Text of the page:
Over the last week or so, I’ve been puzzling over John Donne’s “Hymn to God, My God, in My Sickness.” Each figure and image works powerfully, but it seems to me the poem has too many figures and images. Only about twice as long as a sonnet, Donne’s hymn has four times as many leading metaphors, which is to say, it has four, since a sonnet, such as one of Donne’s, typically has only one.
In the first stanza, Donne talks of death as a door to the choir room of Heaven. But rather than speaking of participating in the music, he looks forward to the time when “I shall be made thy music.” God is making an orchestra, and Donne himself is one of the instruments. One might fuss about Donne combining “choir” and “instrument,” but a group of instruments from the same family is sometimes called a choir. And in any case, I wouldn’t want to lose the line about tuning the instrument at the door.
The next three stanzas pursue a metaphor of geography. Maybe the extent of this section is what has me puzzled. If Donne could carry out the conceit for fifteen lines, why not all thirty? Or why not write a poem of only fifteen lines? Why pick up the image of maps suddenly in line 6 only to drop it again near the end? Disjointed or not, though, this section makes the poem great. Who has not lain helpless and naked and felt that doctors are treating him as a mere object? In Donne’s case, perhaps the physicians were drawing on his skin and measuring distances, or perhaps he had recently seen a flat map of the round earth and thought of its relation to his flat position. Either way, the doctors struck him as cartographers, and from there come all the wonderful, punning uses of the word “straits.” All this world’s most beautiful, most heavenly places are reached by straits, he points out, so we shouldn’t be surprised that the next world, too, lies beyond a strait, a strait through which the waters flow only one way. The best part of this best section compares the meeting of the western egde and eastern edge on a map of the world to the identity of death and birth in the experience he’s about to undergo.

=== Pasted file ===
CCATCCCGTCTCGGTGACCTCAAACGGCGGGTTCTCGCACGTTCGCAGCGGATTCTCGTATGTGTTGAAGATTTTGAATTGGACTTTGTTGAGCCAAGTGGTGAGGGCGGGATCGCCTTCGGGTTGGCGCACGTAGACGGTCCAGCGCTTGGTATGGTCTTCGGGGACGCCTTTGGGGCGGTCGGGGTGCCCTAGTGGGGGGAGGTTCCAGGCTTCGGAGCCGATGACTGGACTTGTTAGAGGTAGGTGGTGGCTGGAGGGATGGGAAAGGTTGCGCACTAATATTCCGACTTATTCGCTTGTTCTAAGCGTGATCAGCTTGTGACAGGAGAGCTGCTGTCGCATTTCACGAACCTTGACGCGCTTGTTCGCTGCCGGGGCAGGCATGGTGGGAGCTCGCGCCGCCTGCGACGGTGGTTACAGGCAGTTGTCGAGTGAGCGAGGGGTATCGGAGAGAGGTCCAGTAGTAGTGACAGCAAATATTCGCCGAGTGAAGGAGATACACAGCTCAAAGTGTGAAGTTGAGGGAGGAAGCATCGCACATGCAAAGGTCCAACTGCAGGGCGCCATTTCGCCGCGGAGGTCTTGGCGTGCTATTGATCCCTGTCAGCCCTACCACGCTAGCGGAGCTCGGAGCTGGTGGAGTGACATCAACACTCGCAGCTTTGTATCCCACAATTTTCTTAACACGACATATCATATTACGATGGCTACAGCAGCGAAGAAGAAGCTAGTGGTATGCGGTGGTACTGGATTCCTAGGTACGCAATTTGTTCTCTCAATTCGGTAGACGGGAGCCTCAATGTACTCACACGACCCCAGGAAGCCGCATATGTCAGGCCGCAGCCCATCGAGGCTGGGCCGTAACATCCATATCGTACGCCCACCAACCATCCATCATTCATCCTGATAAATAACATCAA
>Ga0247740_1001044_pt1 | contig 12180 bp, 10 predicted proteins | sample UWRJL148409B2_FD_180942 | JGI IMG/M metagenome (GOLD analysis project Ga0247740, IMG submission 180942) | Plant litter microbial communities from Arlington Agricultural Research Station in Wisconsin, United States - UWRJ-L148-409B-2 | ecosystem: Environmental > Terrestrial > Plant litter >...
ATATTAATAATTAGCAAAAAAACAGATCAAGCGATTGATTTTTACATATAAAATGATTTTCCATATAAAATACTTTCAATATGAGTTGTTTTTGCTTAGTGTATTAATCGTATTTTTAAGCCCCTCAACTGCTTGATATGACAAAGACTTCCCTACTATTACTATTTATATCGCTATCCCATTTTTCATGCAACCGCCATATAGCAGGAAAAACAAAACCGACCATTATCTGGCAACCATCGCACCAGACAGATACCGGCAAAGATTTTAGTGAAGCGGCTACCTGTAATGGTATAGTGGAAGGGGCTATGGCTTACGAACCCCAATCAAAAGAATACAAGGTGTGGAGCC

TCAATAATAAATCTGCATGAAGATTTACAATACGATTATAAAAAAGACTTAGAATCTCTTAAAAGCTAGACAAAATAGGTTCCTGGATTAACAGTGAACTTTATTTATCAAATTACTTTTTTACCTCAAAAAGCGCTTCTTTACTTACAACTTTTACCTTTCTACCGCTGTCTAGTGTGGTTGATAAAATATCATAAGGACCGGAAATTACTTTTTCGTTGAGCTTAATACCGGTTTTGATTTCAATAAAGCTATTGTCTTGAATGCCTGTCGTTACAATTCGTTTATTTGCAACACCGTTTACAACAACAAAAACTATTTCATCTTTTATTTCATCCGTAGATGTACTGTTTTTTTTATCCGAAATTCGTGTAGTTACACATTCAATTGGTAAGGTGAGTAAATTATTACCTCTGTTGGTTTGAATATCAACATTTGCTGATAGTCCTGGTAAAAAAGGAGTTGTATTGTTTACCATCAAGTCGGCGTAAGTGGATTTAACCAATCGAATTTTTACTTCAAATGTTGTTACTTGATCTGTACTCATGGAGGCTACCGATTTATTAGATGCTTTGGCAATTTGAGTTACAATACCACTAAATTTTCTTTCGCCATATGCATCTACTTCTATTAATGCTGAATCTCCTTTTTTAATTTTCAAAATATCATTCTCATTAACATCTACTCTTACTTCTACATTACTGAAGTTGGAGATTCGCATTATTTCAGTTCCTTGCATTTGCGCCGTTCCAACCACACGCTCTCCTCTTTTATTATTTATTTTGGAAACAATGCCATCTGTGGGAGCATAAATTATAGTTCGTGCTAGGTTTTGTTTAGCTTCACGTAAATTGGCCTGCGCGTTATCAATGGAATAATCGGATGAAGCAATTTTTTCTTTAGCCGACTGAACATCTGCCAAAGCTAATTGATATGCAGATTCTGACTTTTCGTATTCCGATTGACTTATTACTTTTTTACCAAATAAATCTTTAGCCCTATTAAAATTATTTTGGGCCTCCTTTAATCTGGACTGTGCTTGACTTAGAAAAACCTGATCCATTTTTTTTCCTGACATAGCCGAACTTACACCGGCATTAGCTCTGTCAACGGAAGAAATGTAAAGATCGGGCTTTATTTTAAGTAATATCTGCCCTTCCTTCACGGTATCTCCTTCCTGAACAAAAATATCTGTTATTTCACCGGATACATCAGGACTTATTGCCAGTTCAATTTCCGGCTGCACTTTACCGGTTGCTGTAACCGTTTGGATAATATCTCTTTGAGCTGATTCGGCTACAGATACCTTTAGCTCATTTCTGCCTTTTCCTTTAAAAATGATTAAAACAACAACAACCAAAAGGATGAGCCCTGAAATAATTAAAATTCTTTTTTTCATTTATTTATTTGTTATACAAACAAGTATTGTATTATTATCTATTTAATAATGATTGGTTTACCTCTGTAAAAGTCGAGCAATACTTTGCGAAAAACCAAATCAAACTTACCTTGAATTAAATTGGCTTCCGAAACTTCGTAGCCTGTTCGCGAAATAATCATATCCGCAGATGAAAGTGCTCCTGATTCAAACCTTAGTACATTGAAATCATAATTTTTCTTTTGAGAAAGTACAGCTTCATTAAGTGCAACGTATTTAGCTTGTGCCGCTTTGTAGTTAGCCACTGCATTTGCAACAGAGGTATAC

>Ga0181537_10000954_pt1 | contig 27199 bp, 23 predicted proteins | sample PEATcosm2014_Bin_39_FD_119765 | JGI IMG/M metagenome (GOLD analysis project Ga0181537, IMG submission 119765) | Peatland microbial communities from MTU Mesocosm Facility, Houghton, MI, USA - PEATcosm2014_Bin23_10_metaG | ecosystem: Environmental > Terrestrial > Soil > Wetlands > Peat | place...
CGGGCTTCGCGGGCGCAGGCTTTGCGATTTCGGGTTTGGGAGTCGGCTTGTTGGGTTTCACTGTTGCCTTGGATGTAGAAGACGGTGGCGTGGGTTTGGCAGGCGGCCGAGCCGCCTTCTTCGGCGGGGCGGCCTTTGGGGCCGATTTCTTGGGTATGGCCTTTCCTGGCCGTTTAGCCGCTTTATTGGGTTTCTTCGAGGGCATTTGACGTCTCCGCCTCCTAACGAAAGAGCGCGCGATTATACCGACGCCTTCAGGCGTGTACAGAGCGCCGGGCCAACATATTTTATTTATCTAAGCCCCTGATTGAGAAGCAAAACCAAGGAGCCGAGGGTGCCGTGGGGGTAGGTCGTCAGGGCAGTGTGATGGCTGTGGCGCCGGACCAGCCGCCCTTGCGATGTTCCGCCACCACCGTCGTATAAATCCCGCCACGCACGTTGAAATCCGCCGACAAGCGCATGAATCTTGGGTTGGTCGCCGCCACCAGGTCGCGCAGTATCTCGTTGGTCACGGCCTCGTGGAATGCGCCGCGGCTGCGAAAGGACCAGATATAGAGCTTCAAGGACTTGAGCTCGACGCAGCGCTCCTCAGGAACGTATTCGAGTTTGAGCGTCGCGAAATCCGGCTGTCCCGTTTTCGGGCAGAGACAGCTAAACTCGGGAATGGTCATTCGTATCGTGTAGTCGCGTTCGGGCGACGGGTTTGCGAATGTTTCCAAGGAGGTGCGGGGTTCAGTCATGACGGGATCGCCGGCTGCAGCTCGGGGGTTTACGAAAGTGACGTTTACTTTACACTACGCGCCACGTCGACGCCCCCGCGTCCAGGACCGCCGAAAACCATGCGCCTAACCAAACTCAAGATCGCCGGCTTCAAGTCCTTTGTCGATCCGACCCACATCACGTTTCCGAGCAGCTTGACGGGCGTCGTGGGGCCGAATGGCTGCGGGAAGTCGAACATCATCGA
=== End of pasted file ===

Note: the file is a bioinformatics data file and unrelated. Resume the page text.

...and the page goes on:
The third figure, the comparison of Christ and Adam, has a geographical connection: Donne begins stanza 5 with the odd assertion that Eden and Calvary occupied the same place on earth, despite Jerusalem being nowhere near the source of the four rivers mentioned in Genesis 2. But Donne puts the idea to good use invoking allusions to I Corinthians, linking biblical trees, and comparing sweat and blood. And it isn’t his only geographical inaccuracy in the poem: apparently the “Anyan” strait of stanza 4 refers to the mythical Northwest Passage.
In the last stanza, Donne returns to the idea of making the transition to Heaven: the Lord raises him, receives him, gives him a crown. Maybe the form of the whole poem mimics the flat map of the globe: just as east touches west, the first and last stanzas both treat of Heaven, while those in between talk about Earth. Or maybe the poem is meant to wander the way the mind of a very sick person wanders. Or maybe Donne wrote the “Hymn to My God” during the sickness that actually killed him, and he just never got the opportunity to tighten it up.